14 February 2007

Wal-Mart moving in on lucrative Mexican banking sector

Mexicans revile few institutions with as much vigor as the nation's banks, which according to industry insiders, are highly profitable. Not surprisingly then, Wal-Mart plans on entering the fray with bank branches inside its more than 700 Mexican outlets that would cater to lower-income clients.

Wal-Mart brings a track record of upsetting the genteel status quo in Mexican business. It burst on to the nation's retail scene by opening a single Sam's Club in 1991. Fifteen years later, it became the Mexico's largest employer and now dwarfs its competitors.

Like the retailers Wal-Mart put the boots to - Soriana, Comercial Mexicana and Gigante - Mexico's six big banks, five of which are foreign owned, are in need of a shake up. An article in yesterday's Miami Herald Mexico, noted that earnings at Spanish-owned BBVA's Bancomer operations, "Constituted the biggest contributor to (BBVA's) profits," and that paradoxically, "(BBVA) would use those profits to expand their services in Spain." (Bancomer is Mexico's second-largest bank.)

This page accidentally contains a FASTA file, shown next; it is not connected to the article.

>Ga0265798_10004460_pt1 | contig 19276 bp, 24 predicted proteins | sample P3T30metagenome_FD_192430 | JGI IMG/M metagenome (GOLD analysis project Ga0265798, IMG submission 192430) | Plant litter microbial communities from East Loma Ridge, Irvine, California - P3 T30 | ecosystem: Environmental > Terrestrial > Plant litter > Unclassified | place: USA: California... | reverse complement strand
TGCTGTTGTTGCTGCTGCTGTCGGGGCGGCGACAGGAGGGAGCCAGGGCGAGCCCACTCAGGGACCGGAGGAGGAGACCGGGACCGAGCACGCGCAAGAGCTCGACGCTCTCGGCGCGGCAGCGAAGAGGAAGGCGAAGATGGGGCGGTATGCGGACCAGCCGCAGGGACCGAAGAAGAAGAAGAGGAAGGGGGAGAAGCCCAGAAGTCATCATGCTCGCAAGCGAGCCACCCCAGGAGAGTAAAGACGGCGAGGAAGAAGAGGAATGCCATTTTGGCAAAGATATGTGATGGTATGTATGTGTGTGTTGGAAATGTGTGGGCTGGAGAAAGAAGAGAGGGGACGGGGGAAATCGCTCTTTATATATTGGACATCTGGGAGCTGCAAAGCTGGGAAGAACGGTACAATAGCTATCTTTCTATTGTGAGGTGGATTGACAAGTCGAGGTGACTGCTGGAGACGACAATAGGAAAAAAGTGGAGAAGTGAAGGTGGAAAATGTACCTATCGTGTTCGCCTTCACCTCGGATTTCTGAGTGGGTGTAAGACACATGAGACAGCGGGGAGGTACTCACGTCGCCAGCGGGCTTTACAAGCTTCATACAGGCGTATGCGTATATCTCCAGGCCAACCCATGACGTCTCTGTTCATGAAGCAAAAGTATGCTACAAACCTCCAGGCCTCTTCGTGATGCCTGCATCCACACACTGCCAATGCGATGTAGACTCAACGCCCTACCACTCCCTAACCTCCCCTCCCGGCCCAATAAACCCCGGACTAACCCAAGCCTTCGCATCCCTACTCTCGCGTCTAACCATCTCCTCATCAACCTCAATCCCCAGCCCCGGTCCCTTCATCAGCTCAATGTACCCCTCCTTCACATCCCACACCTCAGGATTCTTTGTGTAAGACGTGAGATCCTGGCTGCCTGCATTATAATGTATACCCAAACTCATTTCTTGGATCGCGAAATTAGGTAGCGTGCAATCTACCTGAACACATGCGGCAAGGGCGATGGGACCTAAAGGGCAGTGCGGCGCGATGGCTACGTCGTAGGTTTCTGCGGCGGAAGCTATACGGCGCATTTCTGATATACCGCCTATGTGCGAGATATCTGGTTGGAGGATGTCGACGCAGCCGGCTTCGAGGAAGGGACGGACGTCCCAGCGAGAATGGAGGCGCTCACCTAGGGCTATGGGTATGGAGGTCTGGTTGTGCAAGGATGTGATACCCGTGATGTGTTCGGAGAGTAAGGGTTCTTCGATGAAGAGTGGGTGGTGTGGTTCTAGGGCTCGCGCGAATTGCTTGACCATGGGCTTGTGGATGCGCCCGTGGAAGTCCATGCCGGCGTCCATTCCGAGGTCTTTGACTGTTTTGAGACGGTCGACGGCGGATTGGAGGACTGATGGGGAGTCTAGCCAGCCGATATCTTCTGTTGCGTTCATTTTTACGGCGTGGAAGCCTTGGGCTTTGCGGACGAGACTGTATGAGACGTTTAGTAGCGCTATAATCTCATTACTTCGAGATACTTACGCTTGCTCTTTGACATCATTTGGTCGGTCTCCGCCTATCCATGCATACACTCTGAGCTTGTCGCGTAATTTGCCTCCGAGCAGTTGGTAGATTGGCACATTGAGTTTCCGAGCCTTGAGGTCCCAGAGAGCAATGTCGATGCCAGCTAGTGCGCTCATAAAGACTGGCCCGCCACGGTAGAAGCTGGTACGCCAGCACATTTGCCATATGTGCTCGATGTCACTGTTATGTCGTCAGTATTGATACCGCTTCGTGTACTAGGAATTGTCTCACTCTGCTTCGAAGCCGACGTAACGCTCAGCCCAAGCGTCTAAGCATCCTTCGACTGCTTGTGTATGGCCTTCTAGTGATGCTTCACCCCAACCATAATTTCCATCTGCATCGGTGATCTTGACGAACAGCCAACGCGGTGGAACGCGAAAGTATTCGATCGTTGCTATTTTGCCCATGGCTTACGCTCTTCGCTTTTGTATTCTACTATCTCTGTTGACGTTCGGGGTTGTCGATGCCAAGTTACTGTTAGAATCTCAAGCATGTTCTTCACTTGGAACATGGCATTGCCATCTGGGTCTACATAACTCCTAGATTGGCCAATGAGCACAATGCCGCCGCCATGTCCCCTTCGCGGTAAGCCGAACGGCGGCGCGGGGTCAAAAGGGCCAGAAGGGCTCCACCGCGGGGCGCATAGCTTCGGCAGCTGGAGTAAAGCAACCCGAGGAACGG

Walmex, Wal-Mart's Mexican subsidiary, conquered Mexico's retail market for a reason. It's poised to do the same in banking, although it will most likely succeed by expanding the market - approximately 80 percent of Mexican's don't use banks - than pummelling the competition.

1 comment:

Anonymous said...

Bancomer is stealing to their customers:

That's why is getting too much profits